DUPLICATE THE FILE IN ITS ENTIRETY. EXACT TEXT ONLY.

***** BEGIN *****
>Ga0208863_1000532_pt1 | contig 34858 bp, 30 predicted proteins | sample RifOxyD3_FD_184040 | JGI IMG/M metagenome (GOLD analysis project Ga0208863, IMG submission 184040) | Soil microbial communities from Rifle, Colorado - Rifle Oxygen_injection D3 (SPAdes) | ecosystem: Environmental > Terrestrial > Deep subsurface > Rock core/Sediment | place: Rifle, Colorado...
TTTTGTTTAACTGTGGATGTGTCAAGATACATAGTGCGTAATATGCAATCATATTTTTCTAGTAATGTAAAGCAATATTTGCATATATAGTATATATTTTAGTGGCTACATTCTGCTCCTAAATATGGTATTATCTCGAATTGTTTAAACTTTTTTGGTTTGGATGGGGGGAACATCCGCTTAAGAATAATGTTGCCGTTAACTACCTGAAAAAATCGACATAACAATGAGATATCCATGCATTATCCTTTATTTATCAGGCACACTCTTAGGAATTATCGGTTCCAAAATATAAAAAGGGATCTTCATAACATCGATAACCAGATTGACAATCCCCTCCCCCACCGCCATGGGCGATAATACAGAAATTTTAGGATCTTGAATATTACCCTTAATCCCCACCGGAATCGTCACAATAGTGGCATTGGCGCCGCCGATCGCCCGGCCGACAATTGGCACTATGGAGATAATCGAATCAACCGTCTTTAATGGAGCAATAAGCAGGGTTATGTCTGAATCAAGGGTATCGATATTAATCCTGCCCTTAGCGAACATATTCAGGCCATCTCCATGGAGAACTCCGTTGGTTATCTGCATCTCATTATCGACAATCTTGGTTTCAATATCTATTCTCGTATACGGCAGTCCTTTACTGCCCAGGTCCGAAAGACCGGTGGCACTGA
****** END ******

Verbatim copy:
>Ga0208863_1000532_pt1 | contig 34858 bp, 30 predicted proteins | sample RifOxyD3_FD_184040 | JGI IMG/M metagenome (GOLD analysis project Ga0208863, IMG submission 184040) | Soil microbial communities from Rifle, Colorado - Rifle Oxygen_injection D3 (SPAdes) | ecosystem: Environmental > Terrestrial > Deep subsurface > Rock core/Sediment | place: Rifle, Colorado...
TTTTGTTTAACTGTGGATGTGTCAAGATACATAGTGCGTAATATGCAATCATATTTTTCTAGTAATGTAAAGCAATATTTGCATATATAGTATATATTTTAGTGGCTACATTCTGCTCCTAAATATGGTATTATCTCGAATTGTTTAAACTTTTTTGGTTTGGATGGGGGGAACATCCGCTTAAGAATAATGTTGCCGTTAACTACCTGAAAAAATCGACATAACAATGAGATATCCATGCATTATCCTTTATTTATCAGGCACACTCTTAGGAATTATCGGTTCCAAAATATAAAAAGGGATCTTCATAACATCGATAACCAGATTGACAATCCCCTCCCCCACCGCCATGGGCGATAATACAGAAATTTTAGGATCTTGAATATTACCCTTAATCCCCACCGGAATCGTCACAATAGTGGCATTGGCGCCGCCGATCGCCCGGCCGACAATTGGCACTATGGAGATAATCGAATCAACCGTCTTTAATGGAGCAATAAGCAGGGTTATGTCTGAATCAAGGGTATCGATATTAATCCTGCCCTTAGCGAACATATTCAGGCCATCTCCATGGAGAACTCCGTTGGTTATCTGCATCTCATTATCGACAATCTTGGTTTCAATATCTATTCTCGTATACGGCAGTCCTTTACTGCCCAGGTCCGAAAGACCGGTGGCACTGA